Members of American Legion Post 2, the Iwo Jima Survivors Association and the Buffalo Soldiers from Hartford joined together Saturday at the Iwo Jima memorial in New Britain to honor the memory of 100 Connecticut soldiers who lost their lives in that World War II battle. The Legion will further honor their sacrifice this Sunday.
Feb. 19 marked the 76th anniversary of the first day of the U.S. invasion of Iwo Jima during World War II. On Feb. 20, a new wreath was placed on the Iwo Jima monument by the Buffalo Soldiers.
After the wreath was placed four members of the Buffalo Soldiers took turns ringing a bell after each name of those listed on the plaques were read. Each post on the fence that surrounds the monument holds one plaque with a single name of one soldier from Connecticut who lost their life in the battle for Iwo Jima.
Neal Supranovich, of American Legion Post 2, said this year due to covid-19 the Iwo Jima survivors were unable to hold a larger reunion at the memorial, accompanied there by a motorcycle escort, like they have done traditionally.
“The World War II veterans are all over 90 years old and at greater risk,” Supranovich said.
Thus, this year, a Facebook page “Iwo Jima 76th Anniversary Virtual Reunion” has been set up.
“The page will be putting up interviews with survivors,” Supranovich said.
The remembrance of Iwo Jima will continue at 1 p.m. this Sunday at American Legion Post 2 at 22 Hooker Court in Bristol. There, a flag that was raised after the battle will be raised up and flown for 30 days. Additionally, two local families will be presented with copies of the 2006 Clint Eastwood film “Flags of our Fathers,” which tells the story of the five Marines and one Navy corpsman who were involved in raising the flag on Iwo Jima.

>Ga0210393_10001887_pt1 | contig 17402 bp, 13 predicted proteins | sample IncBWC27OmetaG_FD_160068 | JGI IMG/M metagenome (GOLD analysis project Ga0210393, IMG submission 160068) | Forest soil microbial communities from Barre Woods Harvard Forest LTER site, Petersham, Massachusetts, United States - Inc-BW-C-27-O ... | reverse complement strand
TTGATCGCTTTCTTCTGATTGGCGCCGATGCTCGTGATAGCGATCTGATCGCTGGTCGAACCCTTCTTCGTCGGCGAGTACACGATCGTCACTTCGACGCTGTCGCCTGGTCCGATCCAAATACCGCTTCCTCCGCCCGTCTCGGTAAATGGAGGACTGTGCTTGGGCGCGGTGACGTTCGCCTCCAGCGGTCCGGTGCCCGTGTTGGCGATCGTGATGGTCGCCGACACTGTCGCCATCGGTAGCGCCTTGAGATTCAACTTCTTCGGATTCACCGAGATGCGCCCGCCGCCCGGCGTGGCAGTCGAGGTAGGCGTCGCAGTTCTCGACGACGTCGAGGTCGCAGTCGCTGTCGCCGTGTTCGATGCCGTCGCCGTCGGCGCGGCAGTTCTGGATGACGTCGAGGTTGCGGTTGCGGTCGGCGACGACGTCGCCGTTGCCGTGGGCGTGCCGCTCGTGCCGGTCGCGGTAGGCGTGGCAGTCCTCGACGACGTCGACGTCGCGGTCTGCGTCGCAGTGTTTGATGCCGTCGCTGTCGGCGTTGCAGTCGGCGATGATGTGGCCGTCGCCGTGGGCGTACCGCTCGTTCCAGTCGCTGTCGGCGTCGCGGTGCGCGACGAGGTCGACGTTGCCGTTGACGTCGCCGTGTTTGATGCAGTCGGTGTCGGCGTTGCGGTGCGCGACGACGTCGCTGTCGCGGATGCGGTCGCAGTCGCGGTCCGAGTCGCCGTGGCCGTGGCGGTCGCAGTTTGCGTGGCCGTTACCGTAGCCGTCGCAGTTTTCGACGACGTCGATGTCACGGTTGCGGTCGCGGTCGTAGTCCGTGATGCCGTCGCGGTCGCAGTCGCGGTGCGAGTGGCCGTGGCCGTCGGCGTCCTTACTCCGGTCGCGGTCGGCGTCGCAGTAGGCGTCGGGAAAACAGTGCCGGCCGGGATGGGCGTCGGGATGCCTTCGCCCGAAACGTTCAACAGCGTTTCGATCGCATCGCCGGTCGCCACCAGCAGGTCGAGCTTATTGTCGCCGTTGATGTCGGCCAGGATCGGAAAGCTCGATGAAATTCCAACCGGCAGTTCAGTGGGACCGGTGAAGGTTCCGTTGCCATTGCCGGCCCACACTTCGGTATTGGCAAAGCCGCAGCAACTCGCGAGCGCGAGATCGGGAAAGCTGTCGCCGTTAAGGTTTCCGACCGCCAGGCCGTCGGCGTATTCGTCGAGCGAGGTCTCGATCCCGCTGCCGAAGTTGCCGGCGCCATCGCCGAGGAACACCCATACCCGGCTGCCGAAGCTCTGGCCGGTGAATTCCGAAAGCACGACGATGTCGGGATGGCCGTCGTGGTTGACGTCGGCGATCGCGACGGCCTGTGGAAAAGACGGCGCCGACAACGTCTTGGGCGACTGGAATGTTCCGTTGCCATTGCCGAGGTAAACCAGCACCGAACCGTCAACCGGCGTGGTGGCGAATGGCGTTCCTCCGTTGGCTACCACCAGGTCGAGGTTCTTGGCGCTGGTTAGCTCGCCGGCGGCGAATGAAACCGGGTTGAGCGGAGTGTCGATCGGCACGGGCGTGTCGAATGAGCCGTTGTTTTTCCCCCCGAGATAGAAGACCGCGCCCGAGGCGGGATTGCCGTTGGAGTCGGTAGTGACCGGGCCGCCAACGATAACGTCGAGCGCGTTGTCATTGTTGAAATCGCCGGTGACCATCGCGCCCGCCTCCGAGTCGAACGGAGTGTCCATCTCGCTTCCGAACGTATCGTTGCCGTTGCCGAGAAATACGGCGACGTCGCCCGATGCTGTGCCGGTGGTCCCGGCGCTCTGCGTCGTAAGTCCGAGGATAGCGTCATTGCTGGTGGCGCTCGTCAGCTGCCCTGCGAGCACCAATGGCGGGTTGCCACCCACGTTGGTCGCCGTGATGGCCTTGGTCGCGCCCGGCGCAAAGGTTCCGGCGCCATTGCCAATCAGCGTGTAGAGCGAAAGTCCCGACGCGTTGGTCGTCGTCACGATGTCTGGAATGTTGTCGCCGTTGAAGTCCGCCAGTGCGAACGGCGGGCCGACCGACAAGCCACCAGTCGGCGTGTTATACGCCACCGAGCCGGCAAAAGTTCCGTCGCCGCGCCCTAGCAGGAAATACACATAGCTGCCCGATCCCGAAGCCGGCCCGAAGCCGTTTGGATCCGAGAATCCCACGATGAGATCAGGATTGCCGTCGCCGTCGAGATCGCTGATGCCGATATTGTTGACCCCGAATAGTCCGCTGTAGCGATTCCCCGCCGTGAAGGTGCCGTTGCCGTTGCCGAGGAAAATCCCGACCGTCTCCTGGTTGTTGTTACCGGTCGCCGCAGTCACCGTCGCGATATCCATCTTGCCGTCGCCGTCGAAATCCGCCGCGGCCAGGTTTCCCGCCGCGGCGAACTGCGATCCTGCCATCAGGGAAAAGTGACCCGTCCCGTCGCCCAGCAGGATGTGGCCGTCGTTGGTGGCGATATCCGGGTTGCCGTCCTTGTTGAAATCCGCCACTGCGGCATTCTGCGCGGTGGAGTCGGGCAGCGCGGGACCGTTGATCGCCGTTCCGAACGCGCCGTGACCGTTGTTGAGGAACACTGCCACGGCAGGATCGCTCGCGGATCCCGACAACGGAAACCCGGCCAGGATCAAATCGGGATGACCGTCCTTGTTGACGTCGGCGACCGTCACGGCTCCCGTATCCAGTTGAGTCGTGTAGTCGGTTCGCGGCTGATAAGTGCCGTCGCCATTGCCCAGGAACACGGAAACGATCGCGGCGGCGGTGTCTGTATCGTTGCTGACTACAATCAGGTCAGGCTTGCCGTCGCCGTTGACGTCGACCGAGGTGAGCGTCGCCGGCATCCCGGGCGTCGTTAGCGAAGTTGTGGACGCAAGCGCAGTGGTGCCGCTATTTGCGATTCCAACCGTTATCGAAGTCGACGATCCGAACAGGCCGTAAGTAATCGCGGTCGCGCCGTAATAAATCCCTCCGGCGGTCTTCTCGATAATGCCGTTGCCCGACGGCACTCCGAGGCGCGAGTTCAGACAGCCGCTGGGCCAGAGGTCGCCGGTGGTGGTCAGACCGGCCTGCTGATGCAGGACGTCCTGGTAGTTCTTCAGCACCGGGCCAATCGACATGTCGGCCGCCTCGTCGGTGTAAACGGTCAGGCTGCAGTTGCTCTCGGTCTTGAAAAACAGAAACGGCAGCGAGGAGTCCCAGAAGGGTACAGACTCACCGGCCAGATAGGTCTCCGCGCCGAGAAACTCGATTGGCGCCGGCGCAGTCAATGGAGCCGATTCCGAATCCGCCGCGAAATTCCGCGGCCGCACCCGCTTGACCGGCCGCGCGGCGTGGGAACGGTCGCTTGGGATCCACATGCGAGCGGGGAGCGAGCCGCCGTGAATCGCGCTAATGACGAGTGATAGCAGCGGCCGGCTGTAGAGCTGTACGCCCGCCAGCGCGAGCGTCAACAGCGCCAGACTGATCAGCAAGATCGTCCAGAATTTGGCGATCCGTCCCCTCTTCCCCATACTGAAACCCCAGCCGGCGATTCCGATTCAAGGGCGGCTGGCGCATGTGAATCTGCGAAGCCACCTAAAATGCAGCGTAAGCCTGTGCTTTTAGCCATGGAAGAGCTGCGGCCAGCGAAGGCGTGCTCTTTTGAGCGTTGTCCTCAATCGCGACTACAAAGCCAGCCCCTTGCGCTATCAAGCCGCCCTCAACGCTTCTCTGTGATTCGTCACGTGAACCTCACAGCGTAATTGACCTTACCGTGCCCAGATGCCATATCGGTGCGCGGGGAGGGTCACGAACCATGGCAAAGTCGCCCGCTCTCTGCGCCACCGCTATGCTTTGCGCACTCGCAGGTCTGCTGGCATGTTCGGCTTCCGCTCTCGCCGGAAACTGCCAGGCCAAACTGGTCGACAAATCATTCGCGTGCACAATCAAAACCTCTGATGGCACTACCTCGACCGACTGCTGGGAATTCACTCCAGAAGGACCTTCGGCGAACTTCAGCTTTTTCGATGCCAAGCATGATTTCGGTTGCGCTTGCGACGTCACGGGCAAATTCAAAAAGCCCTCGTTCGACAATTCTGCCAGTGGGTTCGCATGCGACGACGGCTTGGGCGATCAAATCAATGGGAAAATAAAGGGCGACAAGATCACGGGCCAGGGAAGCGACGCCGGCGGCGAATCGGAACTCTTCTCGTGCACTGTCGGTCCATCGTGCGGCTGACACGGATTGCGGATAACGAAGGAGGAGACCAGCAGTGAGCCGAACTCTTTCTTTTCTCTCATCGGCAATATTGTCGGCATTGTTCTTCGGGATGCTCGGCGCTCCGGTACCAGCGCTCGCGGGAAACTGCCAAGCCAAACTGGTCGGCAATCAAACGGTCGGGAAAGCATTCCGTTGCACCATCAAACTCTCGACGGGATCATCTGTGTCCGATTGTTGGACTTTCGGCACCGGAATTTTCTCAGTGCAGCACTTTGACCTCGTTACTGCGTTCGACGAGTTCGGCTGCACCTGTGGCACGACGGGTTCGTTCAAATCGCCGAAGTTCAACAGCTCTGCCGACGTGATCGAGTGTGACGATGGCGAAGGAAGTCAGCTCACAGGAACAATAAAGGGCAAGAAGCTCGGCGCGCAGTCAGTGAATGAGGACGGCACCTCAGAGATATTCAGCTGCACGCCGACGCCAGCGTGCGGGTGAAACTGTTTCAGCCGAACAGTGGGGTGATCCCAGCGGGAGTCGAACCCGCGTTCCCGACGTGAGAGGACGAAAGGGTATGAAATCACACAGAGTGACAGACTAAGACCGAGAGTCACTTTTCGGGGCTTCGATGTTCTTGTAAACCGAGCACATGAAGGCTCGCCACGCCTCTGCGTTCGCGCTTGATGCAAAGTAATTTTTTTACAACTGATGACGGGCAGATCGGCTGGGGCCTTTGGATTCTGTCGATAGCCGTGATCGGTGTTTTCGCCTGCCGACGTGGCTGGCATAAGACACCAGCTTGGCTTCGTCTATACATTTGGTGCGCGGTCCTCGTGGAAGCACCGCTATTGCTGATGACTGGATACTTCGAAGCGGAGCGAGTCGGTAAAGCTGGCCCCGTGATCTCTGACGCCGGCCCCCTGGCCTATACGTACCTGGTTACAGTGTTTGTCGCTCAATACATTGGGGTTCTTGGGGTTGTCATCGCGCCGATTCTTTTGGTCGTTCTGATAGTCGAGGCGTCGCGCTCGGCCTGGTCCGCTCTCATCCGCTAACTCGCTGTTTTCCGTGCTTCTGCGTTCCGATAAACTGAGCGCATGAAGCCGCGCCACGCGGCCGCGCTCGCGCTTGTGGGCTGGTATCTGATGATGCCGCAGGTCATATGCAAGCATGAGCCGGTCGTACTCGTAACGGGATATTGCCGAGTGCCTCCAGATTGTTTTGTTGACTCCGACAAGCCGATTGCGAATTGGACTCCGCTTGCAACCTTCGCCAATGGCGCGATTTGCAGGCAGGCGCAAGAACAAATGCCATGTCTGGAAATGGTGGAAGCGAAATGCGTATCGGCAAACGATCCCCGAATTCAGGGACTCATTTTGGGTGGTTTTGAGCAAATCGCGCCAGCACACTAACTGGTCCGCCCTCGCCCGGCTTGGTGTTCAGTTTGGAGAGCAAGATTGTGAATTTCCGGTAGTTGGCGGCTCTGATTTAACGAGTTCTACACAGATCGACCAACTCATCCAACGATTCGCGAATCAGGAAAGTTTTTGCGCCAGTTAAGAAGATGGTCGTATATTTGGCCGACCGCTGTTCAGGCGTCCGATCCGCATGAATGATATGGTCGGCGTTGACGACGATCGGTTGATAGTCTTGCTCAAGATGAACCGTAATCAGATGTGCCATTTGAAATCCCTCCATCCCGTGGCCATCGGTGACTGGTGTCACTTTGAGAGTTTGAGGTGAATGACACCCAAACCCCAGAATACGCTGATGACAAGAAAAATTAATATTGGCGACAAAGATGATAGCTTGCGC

“In February 1945 a local boy, Joe Caminiti, took part in the Battle for the Island of Iwo Jima,” Supranovich said. “While he was there on Feb. 23 he was able to see the American Flag fly from atop Mt. Suribachi. On the 61st Anniversary of the Battle of Iwo Jima, Joe attended the National Iwo Jima Survivor’s Reunion aboard the USS Iwo Jima docked at Norfolk, Va. Joe and some 200 fellow Iwo Jima Survivors, some with family members from across the nation, traveled to Norfolk, Va. There he was presented an American Flag, number 90 of 200 that flew over the Island of Iwo Jima that year.”
Following the 2019 Mum Festival, where all Bristol World War II veterans were named Home Town Hero, the flag was lent to the Iwo Jima/World War II Traveling Military Museum which was spearheading the Gold Star Family Memorial Monument for Connecticut. On Veterans Day 2020 it was revealed the monument will be built in Berlin.
“The Gold Star Family Memorial Monument Committee was formed by Hershel Woody Williams, the last living Medal of Honor recipient from the Battle of Iwo Jima,” Supranovich said. “He seeks to establish a Gold Star Family Monument in each state to thank families for their enduring sacrifices and ensuring that fallen heroes are not forgotten.”
The flag was intended to fly at City Hall for 30 days upon its return. But due to City Hall being used as a covid-19 vaccine distribution site, it will fly at American Legion Post 2 instead. It will then be turned over to the Memorial Military Museum.
Brian M. Johnson can be reached at 860-973-1806 or .